The relationship between posture and health is not surprising since posture is the physical end result of how your body deals with the millions of inputs to your brain from your environment. The brain receives inputs from the nervous system every single second. Our posture is how we have adapted to these inputs of the life we are living.
Posture is more than just standing upright and telling someone to stand straight with their shoulders back. Improving posture means strengthening how the body balances and how it moves.
Many people with back problems say they have poor posture. They are usually right. Mechanically related back problems are a large and growing health concern for modern society.
To read a report titled ‘The Manga Report, A study to examine the effectiveness and cost-effectiveness of chiropractic management of Low Back Pain’ 1993 Kenilworth Publishing, Pran Manga et al press HERE.
Posture is dynamic and it is a trade off between flexibility and stability. Postural balance is the ability to control your body’s position in space and keep your body upright and stable especially when challenged. Poorly balanced posture requires more energy to stay upright, causing some areas increased stress and further wear and tear.
Different motions cause different muscles to strengthen and others to weaken with neglect. Our body changes with our habits. Squatting is a great example, as children we can squat comfortably with our heels on the ground and whilst some of us can still do it as an adult the majority of us become deconditioned. This is typically due to prolonged sitting. Those of us that cannot squat without lifting our heels is a sure sign of adaptively tight leg muscles. Our habits are what we do every day. It is not surprising that the more we sit the tighter we get and studies are now showing that 50% of all computer workers are suffering pain. (US Dept of Labour 1991)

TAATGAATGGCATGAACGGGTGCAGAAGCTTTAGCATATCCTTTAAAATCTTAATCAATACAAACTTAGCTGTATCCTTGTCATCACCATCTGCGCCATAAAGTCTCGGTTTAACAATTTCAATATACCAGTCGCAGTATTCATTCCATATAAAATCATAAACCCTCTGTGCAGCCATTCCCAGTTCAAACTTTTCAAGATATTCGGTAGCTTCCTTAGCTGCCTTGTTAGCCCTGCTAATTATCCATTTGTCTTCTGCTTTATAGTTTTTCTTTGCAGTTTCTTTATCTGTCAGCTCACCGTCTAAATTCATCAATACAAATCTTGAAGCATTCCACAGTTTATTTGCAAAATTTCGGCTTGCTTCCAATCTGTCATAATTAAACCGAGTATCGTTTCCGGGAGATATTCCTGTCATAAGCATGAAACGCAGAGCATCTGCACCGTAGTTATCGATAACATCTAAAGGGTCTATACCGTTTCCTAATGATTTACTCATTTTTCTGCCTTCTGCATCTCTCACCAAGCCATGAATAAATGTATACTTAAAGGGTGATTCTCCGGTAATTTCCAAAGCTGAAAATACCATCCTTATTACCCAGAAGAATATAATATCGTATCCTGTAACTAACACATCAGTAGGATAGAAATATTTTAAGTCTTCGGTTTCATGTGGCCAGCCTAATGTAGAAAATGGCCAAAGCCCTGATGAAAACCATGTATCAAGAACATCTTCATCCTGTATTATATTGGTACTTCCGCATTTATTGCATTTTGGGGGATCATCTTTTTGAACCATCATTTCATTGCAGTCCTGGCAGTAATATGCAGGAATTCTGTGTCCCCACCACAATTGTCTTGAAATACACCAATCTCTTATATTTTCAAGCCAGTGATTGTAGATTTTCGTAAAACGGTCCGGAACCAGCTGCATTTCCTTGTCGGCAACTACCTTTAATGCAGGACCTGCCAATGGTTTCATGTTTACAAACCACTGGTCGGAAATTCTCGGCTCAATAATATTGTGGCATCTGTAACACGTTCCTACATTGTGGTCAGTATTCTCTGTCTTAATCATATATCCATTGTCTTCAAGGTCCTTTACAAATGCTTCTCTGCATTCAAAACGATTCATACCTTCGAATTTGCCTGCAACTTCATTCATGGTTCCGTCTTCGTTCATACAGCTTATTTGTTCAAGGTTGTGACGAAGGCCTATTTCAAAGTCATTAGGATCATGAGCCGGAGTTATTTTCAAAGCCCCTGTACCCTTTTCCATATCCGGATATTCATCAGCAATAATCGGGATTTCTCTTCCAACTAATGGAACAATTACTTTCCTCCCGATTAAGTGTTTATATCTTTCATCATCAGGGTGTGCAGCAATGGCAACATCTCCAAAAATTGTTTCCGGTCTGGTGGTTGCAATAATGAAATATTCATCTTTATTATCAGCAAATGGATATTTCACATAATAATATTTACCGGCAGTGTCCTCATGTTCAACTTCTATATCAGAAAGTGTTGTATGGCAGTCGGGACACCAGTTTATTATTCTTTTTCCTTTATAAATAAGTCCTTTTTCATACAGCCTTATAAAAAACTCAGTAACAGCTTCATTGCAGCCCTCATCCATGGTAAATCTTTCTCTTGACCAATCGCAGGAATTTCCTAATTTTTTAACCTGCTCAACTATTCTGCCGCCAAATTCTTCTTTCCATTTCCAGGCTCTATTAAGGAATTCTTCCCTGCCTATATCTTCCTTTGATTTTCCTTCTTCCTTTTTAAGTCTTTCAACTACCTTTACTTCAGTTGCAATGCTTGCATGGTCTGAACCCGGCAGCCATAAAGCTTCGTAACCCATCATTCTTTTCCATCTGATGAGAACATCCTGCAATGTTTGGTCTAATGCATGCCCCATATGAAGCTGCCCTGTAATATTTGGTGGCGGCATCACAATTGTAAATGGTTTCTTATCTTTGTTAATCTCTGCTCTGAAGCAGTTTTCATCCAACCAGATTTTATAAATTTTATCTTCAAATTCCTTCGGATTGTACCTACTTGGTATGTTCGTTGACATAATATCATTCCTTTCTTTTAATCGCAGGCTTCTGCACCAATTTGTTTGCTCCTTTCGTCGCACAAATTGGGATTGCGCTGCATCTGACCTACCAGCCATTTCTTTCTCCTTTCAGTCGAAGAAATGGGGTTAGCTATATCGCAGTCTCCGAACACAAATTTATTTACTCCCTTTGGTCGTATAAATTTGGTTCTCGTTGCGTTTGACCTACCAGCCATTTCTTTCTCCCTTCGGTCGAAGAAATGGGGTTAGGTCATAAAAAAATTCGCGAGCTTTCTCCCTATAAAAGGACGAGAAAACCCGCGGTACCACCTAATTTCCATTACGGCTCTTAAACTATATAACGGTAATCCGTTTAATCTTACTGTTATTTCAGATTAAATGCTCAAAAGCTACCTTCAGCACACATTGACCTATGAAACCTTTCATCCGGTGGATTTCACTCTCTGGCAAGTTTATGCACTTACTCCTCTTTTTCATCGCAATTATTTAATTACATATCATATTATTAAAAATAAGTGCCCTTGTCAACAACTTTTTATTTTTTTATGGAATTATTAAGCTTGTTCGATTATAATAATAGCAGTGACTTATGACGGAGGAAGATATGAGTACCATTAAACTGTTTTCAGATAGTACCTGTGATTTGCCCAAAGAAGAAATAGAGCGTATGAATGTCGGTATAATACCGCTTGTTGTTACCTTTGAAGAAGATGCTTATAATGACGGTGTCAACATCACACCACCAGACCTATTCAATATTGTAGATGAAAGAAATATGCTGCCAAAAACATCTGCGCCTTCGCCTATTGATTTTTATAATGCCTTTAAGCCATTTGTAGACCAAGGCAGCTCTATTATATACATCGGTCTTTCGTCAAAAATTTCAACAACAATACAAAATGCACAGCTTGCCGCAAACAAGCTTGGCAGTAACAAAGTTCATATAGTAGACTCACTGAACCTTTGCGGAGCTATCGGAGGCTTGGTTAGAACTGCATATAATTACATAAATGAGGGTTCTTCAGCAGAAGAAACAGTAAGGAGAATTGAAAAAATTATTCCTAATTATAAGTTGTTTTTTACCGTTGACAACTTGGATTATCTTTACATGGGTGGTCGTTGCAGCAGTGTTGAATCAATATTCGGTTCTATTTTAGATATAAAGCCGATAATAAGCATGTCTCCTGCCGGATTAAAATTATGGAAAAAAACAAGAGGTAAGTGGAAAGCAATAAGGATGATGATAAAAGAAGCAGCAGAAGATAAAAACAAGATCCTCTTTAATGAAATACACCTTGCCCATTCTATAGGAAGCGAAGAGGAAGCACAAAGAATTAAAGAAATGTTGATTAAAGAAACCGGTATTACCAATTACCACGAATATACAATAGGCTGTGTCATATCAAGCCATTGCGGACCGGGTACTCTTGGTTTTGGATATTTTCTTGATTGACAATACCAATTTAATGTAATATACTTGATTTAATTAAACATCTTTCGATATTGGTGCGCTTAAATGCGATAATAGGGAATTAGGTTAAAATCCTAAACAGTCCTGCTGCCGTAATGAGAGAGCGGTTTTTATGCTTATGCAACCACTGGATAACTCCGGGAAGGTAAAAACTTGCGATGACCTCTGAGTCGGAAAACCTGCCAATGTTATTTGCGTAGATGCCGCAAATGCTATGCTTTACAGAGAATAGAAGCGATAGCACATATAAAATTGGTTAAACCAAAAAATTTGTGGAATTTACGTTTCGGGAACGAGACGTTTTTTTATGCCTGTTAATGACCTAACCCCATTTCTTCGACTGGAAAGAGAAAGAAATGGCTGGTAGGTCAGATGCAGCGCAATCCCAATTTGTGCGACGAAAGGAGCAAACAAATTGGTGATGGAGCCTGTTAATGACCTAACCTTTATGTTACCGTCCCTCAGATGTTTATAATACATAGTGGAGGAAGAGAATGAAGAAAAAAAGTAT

Everyone has probably heard as you age you get shorter?
According to a 20yr study there is a strong correlation between losing height and mortality. Researchers at the university of London divided 4,200 men aged 40-59 into 4 groups depending of how much height they had lost over the 20 years. Men who had lost over 3 cm of height had 1.45 times the risk of dying than those losing less than 1cm. The author speculated that the physical restrictions of the lungs and abdominal organs caused significantly greater risk of cardiovascular disease, stroke and respiratory mortality. In other words; stand taller, live longer.
To read a paper titled ‘Height loss in older men – associations with total mortality and incidence of cardiovascular disease’ by S. Goya Wannamethee PhD; A. Gerald Shaper, FRCP; Lucy Lennon, MSc; Peter H. Whincup, FRCP, PhD, press HERE.
Improving posture means strengthening how you balance and reduce the mechanical load upon the body.
Chiropractic is helpful at reducing the mechanical load placed on the body and improving alignment. Strong posture comes from our core muscles. These are the inner most muscles that connect and stabilise the torso over the pelvis.
Speak to your chiropractor today about how you can strengthen your posture to stand taller and live longer.